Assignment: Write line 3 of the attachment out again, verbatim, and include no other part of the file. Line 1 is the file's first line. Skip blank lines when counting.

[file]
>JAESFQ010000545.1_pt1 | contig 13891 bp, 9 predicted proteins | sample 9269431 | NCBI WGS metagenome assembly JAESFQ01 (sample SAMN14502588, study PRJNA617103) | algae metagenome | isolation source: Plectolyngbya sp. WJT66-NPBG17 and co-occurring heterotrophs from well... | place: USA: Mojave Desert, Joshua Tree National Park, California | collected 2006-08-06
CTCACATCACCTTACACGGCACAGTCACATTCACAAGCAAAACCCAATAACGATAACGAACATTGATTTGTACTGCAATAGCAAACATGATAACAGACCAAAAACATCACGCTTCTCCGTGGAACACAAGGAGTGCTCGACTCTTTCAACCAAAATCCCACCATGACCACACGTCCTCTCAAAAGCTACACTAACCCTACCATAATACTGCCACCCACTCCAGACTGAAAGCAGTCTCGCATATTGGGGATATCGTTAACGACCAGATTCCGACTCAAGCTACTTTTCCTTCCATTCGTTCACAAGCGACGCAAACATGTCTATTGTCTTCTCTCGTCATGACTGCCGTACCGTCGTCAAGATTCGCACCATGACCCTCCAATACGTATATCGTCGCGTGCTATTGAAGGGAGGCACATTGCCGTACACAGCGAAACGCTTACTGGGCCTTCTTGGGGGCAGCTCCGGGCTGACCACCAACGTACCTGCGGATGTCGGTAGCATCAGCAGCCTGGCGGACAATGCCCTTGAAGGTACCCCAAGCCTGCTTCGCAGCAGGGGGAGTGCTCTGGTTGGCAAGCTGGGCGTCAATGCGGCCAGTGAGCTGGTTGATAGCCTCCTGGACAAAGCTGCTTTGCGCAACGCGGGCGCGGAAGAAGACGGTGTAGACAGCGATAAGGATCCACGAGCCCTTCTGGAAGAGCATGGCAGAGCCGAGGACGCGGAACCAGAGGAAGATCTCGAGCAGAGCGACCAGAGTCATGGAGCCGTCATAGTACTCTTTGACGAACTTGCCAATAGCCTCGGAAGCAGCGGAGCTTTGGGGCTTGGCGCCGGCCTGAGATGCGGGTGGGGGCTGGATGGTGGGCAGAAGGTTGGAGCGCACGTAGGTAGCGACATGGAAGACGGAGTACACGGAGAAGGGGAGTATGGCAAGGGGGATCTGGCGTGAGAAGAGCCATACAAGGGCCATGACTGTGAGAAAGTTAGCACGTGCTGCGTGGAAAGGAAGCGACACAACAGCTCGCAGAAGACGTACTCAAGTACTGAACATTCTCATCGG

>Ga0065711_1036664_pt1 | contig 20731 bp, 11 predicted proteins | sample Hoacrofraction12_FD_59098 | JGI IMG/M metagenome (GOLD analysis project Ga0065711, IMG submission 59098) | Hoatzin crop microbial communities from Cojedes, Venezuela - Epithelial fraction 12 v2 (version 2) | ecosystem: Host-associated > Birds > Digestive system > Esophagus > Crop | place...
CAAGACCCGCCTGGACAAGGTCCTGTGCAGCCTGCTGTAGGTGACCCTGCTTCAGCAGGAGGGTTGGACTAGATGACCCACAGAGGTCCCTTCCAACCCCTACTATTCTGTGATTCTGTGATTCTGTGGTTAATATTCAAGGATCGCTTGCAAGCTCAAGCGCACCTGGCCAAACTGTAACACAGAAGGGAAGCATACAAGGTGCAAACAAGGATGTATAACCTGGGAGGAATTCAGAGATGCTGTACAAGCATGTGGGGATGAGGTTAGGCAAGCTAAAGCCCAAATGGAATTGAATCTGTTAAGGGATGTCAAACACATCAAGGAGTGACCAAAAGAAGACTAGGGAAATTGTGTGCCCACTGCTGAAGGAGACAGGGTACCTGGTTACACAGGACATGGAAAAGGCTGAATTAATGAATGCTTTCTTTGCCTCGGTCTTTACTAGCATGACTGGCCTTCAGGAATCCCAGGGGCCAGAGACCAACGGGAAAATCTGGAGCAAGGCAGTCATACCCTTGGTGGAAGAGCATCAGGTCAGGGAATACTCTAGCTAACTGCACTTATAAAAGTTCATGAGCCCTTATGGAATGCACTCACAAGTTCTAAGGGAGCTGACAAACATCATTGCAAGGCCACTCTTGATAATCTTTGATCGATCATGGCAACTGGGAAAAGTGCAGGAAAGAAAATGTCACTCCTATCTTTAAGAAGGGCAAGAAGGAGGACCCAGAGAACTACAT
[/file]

>Ga0065711_1036664_pt1 | contig 20731 bp, 11 predicted proteins | sample Hoacrofraction12_FD_59098 | JGI IMG/M metagenome (GOLD analysis project Ga0065711, IMG submission 59098) | Hoatzin crop microbial communities from Cojedes, Venezuela - Epithelial fraction 12 v2 (version 2) | ecosystem: Host-associated > Birds > Digestive system > Esophagus > Crop | place...